Avarice, one of the seven deadly sins, means the insatiable desire for wealth.  It is the desire for wealth for its own sake.  Money becomes the end and ceases to be the means.  This attitude is reflected in our society when businesses consider the “bottom line” as the final determining factor for its decisions.

The social justice teachings of the Church have emphasized that such an attitude of avarice opposes the dignity of the human person.

The economy exists for man, not man for the economy.

In a system that treats human beings like a financial liability, the labor offered by workers becomes in itself a commodity for sale.  In this sense, a human being can be bought, sold, or exchanged for cash.  We see this happen when businesses lay off large amounts of people in order to gain the necessary cash for the bottom line.

To be clear, this article is not an exercise of blame.  Indeed, all of us are at fault in some way because we are all part of this system.

When we shop, do we not buy the least expensive product with the highest quality?  In our system, low prices are often maintained by lower labor costs.

What are you and I to do then?  First things first, as Jesus said, “do not worry.”  The second step, “seek first the kingdom of God.”  The third step, inaugurate the Kingdom of God here on earth to prepare ourselves for the Kingdom of God to come.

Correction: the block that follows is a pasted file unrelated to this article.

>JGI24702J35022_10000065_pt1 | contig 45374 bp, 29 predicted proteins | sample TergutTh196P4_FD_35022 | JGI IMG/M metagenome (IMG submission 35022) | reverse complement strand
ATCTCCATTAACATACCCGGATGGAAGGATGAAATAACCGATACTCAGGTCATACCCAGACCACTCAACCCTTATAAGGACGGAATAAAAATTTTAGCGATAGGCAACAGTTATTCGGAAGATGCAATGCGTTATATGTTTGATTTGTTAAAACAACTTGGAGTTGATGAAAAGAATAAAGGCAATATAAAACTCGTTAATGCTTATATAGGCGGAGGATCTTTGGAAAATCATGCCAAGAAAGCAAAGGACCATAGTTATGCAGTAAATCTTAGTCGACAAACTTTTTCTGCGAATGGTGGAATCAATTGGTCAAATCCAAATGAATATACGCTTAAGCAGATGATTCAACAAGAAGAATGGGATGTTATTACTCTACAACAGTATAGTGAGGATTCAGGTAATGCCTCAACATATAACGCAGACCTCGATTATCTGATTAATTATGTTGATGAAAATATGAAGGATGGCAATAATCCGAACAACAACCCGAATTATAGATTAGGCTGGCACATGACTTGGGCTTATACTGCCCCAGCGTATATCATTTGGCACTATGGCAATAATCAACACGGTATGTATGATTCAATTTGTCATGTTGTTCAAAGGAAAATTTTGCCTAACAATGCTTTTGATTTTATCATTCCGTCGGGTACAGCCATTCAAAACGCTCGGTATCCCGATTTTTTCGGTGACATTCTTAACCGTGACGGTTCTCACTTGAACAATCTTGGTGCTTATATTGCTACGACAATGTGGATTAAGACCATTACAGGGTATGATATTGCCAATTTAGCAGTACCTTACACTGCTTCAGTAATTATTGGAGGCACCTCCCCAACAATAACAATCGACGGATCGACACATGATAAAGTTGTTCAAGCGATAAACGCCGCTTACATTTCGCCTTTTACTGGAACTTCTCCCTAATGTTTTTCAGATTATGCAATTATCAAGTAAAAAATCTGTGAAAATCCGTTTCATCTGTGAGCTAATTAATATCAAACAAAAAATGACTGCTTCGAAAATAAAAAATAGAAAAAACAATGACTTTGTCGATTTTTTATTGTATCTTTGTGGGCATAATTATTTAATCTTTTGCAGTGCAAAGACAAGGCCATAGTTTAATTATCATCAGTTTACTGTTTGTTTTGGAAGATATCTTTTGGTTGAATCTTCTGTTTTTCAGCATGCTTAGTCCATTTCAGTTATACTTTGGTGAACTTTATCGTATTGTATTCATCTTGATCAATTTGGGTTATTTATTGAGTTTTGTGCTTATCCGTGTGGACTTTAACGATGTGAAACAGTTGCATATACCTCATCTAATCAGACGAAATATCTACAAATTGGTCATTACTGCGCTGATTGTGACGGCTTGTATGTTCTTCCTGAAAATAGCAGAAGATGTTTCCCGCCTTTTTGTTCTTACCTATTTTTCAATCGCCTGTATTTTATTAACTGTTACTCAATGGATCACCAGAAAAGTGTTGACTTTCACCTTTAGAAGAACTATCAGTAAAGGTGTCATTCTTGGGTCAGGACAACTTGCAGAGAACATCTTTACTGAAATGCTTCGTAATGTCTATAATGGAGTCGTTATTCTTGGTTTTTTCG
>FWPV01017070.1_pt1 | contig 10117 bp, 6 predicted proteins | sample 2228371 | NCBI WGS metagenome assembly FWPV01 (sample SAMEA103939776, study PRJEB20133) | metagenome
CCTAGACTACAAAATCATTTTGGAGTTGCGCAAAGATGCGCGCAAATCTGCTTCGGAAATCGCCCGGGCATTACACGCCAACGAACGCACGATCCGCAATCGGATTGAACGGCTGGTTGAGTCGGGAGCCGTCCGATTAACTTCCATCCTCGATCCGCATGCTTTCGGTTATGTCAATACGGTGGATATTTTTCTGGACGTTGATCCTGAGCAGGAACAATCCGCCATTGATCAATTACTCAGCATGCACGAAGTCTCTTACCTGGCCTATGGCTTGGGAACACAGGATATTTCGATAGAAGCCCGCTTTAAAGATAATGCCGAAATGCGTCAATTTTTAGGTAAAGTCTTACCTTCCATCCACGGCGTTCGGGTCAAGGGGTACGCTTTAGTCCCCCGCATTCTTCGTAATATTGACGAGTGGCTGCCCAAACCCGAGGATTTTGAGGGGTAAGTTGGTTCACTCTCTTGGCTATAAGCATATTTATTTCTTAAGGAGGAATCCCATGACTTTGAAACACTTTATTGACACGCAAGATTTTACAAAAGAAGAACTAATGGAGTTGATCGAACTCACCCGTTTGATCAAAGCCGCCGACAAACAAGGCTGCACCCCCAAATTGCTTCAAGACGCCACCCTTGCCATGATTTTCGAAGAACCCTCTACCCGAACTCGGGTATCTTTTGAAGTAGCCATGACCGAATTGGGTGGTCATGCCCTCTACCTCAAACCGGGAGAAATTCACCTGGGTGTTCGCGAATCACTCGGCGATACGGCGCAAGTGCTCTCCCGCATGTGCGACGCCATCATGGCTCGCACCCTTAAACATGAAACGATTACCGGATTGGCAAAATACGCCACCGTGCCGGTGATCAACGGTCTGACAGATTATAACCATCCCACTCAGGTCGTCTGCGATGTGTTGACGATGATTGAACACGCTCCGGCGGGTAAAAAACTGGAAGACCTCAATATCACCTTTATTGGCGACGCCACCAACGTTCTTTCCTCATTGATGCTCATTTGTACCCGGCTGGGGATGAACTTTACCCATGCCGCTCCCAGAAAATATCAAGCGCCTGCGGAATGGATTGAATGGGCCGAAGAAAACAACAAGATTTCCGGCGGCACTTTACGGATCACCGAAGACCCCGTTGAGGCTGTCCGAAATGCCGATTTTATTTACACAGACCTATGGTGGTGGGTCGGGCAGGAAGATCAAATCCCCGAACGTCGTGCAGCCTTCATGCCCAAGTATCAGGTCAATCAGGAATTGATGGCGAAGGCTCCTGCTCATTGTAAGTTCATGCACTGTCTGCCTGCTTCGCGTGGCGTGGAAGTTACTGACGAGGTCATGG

We inaugurate the Kingdom of God here by striving to establish social justice wherever and whenever possible.  We will never finish this work until Christ comes again.  But he will provide all things necessary to continue it.

We do this by our votes, our common influence, and by establishing this same justice in our own workplaces, especially if we are employers.

Christ the True Priest

Mary and Joseph presented Jesus in the temple to consecrate him to the Lord, according to the law as handed down by Moses (Exodus 13).

“Consecrate” means to “set aside.”  The first born was set aside to the Lord as an act of thanksgiving and also a remembrance of how the Lord spared the first born of the Hebrews when he delivered them from Egypt.

So, in this act of consecration we see two things.  The first born is a sign of blessing from the Lord.  The first born is a memorial of salvation from the Lord.